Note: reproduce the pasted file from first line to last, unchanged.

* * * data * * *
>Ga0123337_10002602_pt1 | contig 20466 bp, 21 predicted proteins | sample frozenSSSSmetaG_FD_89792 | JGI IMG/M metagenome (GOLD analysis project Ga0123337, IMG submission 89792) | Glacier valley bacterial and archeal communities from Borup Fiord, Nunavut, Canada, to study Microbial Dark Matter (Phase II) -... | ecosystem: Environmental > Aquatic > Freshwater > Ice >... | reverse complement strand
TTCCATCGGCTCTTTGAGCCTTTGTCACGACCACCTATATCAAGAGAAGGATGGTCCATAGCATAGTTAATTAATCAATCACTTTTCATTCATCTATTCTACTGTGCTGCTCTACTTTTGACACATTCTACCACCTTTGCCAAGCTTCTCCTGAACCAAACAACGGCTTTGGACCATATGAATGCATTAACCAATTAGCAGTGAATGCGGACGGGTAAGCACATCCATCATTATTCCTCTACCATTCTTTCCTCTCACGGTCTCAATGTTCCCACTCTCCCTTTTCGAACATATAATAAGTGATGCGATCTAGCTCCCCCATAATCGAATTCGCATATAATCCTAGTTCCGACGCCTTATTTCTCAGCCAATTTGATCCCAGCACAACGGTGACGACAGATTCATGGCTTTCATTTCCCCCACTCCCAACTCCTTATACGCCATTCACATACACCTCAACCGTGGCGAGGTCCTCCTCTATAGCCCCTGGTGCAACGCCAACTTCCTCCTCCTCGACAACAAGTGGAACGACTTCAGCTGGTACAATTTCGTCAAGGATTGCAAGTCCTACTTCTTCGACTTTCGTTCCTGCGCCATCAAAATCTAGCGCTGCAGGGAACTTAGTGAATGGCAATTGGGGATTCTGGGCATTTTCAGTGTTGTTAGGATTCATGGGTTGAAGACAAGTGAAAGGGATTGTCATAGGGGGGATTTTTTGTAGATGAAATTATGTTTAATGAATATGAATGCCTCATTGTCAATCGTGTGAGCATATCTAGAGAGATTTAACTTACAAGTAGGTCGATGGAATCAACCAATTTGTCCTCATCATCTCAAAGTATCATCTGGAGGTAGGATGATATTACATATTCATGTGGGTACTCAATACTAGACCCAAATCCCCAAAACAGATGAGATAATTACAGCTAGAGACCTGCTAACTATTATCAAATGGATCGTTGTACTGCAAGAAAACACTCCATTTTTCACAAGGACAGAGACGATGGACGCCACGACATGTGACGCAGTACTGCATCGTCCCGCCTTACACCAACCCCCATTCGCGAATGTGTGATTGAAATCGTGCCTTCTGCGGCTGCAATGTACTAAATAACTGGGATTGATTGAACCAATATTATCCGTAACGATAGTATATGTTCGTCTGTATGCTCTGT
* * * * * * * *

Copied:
>Ga0123337_10002602_pt1 | contig 20466 bp, 21 predicted proteins | sample frozenSSSSmetaG_FD_89792 | JGI IMG/M metagenome (GOLD analysis project Ga0123337, IMG submission 89792) | Glacier valley bacterial and archeal communities from Borup Fiord, Nunavut, Canada, to study Microbial Dark Matter (Phase II) -... | ecosystem: Environmental > Aquatic > Freshwater > Ice >... | reverse complement strand
TTCCATCGGCTCTTTGAGCCTTTGTCACGACCACCTATATCAAGAGAAGGATGGTCCATAGCATAGTTAATTAATCAATCACTTTTCATTCATCTATTCTACTGTGCTGCTCTACTTTTGACACATTCTACCACCTTTGCCAAGCTTCTCCTGAACCAAACAACGGCTTTGGACCATATGAATGCATTAACCAATTAGCAGTGAATGCGGACGGGTAAGCACATCCATCATTATTCCTCTACCATTCTTTCCTCTCACGGTCTCAATGTTCCCACTCTCCCTTTTCGAACATATAATAAGTGATGCGATCTAGCTCCCCCATAATCGAATTCGCATATAATCCTAGTTCCGACGCCTTATTTCTCAGCCAATTTGATCCCAGCACAACGGTGACGACAGATTCATGGCTTTCATTTCCCCCACTCCCAACTCCTTATACGCCATTCACATACACCTCAACCGTGGCGAGGTCCTCCTCTATAGCCCCTGGTGCAACGCCAACTTCCTCCTCCTCGACAACAAGTGGAACGACTTCAGCTGGTACAATTTCGTCAAGGATTGCAAGTCCTACTTCTTCGACTTTCGTTCCTGCGCCATCAAAATCTAGCGCTGCAGGGAACTTAGTGAATGGCAATTGGGGATTCTGGGCATTTTCAGTGTTGTTAGGATTCATGGGTTGAAGACAAGTGAAAGGGATTGTCATAGGGGGGATTTTTTGTAGATGAAATTATGTTTAATGAATATGAATGCCTCATTGTCAATCGTGTGAGCATATCTAGAGAGATTTAACTTACAAGTAGGTCGATGGAATCAACCAATTTGTCCTCATCATCTCAAAGTATCATCTGGAGGTAGGATGATATTACATATTCATGTGGGTACTCAATACTAGACCCAAATCCCCAAAACAGATGAGATAATTACAGCTAGAGACCTGCTAACTATTATCAAATGGATCGTTGTACTGCAAGAAAACACTCCATTTTTCACAAGGACAGAGACGATGGACGCCACGACATGTGACGCAGTACTGCATCGTCCCGCCTTACACCAACCCCCATTCGCGAATGTGTGATTGAAATCGTGCCTTCTGCGGCTGCAATGTACTAAATAACTGGGATTGATTGAACCAATATTATCCGTAACGATAGTATATGTTCGTCTGTATGCTCTGT